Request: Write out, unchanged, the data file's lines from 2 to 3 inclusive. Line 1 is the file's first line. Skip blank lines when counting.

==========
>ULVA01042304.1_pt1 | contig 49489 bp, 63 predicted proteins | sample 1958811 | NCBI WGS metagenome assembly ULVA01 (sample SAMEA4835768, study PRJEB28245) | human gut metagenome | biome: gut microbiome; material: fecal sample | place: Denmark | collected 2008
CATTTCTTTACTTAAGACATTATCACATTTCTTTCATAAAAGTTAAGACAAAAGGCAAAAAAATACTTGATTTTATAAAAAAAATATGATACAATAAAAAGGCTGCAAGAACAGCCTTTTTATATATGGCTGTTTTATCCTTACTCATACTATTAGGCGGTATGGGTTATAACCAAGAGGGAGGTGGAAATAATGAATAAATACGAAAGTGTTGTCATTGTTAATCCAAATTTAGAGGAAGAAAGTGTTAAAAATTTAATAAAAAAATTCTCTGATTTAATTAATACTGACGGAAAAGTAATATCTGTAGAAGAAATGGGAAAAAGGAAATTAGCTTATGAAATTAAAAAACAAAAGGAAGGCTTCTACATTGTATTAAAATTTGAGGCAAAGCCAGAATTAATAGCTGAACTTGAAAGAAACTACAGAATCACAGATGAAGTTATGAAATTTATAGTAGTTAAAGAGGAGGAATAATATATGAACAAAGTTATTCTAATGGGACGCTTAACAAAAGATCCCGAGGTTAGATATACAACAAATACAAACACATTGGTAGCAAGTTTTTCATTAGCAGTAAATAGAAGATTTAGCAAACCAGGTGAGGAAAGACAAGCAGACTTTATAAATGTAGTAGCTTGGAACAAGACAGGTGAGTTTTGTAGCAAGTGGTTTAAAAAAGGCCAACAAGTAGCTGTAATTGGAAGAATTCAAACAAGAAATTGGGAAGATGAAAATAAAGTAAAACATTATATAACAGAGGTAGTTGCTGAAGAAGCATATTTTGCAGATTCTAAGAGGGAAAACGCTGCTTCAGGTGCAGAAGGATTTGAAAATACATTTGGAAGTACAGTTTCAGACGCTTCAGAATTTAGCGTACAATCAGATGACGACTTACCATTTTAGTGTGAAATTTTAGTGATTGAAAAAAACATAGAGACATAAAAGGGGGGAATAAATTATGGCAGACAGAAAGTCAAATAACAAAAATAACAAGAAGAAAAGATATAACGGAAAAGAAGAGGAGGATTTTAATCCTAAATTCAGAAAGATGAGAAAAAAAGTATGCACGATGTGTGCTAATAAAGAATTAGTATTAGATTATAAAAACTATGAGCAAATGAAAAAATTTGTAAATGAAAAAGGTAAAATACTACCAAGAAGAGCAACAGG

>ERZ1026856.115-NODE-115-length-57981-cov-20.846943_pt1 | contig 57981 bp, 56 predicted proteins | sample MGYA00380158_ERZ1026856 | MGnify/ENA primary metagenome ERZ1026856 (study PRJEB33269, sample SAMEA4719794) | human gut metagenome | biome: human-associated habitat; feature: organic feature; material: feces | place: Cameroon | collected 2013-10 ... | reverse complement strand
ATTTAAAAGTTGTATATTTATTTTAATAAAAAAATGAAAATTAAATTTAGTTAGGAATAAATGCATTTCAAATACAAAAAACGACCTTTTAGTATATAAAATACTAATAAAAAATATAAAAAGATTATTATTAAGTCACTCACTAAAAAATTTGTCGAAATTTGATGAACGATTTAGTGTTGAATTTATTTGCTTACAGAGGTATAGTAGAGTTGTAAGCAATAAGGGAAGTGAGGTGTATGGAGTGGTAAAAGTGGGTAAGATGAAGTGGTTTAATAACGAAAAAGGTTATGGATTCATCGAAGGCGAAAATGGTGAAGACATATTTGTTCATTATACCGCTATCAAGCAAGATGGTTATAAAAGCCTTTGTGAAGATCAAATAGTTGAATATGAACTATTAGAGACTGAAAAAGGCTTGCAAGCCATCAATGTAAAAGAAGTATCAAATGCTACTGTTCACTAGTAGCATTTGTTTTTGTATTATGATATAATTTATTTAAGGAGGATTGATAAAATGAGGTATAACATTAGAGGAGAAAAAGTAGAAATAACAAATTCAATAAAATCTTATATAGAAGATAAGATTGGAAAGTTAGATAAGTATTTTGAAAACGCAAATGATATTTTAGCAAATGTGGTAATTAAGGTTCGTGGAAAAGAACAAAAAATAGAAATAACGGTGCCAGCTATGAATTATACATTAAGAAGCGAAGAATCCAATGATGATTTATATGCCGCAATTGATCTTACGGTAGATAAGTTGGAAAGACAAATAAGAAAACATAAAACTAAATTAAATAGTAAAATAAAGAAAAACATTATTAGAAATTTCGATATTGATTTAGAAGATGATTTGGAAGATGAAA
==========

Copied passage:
CATTTCTTTACTTAAGACATTATCACATTTCTTTCATAAAAGTTAAGACAAAAGGCAAAAAAATACTTGATTTTATAAAAAAAATATGATACAATAAAAAGGCTGCAAGAACAGCCTTTTTATATATGGCTGTTTTATCCTTACTCATACTATTAGGCGGTATGGGTTATAACCAAGAGGGAGGTGGAAATAATGAATAAATACGAAAGTGTTGTCATTGTTAATCCAAATTTAGAGGAAGAAAGTGTTAAAAATTTAATAAAAAAATTCTCTGATTTAATTAATACTGACGGAAAAGTAATATCTGTAGAAGAAATGGGAAAAAGGAAATTAGCTTATGAAATTAAAAAACAAAAGGAAGGCTTCTACATTGTATTAAAATTTGAGGCAAAGCCAGAATTAATAGCTGAACTTGAAAGAAACTACAGAATCACAGATGAAGTTATGAAATTTATAGTAGTTAAAGAGGAGGAATAATATATGAACAAAGTTATTCTAATGGGACGCTTAACAAAAGATCCCGAGGTTAGATATACAACAAATACAAACACATTGGTAGCAAGTTTTTCATTAGCAGTAAATAGAAGATTTAGCAAACCAGGTGAGGAAAGACAAGCAGACTTTATAAATGTAGTAGCTTGGAACAAGACAGGTGAGTTTTGTAGCAAGTGGTTTAAAAAAGGCCAACAAGTAGCTGTAATTGGAAGAATTCAAACAAGAAATTGGGAAGATGAAAATAAAGTAAAACATTATATAACAGAGGTAGTTGCTGAAGAAGCATATTTTGCAGATTCTAAGAGGGAAAACGCTGCTTCAGGTGCAGAAGGATTTGAAAATACATTTGGAAGTACAGTTTCAGACGCTTCAGAATTTAGCGTACAATCAGATGACGACTTACCATTTTAGTGTGAAATTTTAGTGATTGAAAAAAACATAGAGACATAAAAGGGGGGAATAAATTATGGCAGACAGAAAGTCAAATAACAAAAATAACAAGAAGAAAAGATATAACGGAAAAGAAGAGGAGGATTTTAATCCTAAATTCAGAAAGATGAGAAAAAAAGTATGCACGATGTGTGCTAATAAAGAATTAGTATTAGATTATAAAAACTATGAGCAAATGAAAAAATTTGTAAATGAAAAAGGTAAAATACTACCAAGAAGAGCAACAGG

>ERZ1026856.115-NODE-115-length-57981-cov-20.846943_pt1 | contig 57981 bp, 56 predicted proteins | sample MGYA00380158_ERZ1026856 | MGnify/ENA primary metagenome ERZ1026856 (study PRJEB33269, sample SAMEA4719794) | human gut metagenome | biome: human-associated habitat; feature: organic feature; material: feces | place: Cameroon | collected 2013-10 ... | reverse complement strand